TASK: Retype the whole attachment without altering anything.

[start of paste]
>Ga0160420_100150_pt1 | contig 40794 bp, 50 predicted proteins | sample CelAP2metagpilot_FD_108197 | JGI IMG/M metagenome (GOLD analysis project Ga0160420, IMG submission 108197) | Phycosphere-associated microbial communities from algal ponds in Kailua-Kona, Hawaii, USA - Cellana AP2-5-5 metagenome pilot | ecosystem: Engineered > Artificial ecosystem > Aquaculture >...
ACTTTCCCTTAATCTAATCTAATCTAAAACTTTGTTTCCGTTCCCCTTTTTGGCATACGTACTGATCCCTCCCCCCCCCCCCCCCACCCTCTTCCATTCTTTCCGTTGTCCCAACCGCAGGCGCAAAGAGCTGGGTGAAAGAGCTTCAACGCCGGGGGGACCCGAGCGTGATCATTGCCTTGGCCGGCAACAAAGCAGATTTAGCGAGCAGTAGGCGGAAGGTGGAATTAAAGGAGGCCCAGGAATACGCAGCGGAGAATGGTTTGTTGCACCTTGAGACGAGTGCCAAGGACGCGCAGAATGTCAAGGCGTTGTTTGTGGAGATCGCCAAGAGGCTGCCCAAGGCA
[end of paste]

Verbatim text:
>Ga0160420_100150_pt1 | contig 40794 bp, 50 predicted proteins | sample CelAP2metagpilot_FD_108197 | JGI IMG/M metagenome (GOLD analysis project Ga0160420, IMG submission 108197) | Phycosphere-associated microbial communities from algal ponds in Kailua-Kona, Hawaii, USA - Cellana AP2-5-5 metagenome pilot | ecosystem: Engineered > Artificial ecosystem > Aquaculture >...
ACTTTCCCTTAATCTAATCTAATCTAAAACTTTGTTTCCGTTCCCCTTTTTGGCATACGTACTGATCCCTCCCCCCCCCCCCCCCACCCTCTTCCATTCTTTCCGTTGTCCCAACCGCAGGCGCAAAGAGCTGGGTGAAAGAGCTTCAACGCCGGGGGGACCCGAGCGTGATCATTGCCTTGGCCGGCAACAAAGCAGATTTAGCGAGCAGTAGGCGGAAGGTGGAATTAAAGGAGGCCCAGGAATACGCAGCGGAGAATGGTTTGTTGCACCTTGAGACGAGTGCCAAGGACGCGCAGAATGTCAAGGCGTTGTTTGTGGAGATCGCCAAGAGGCTGCCCAAGGCA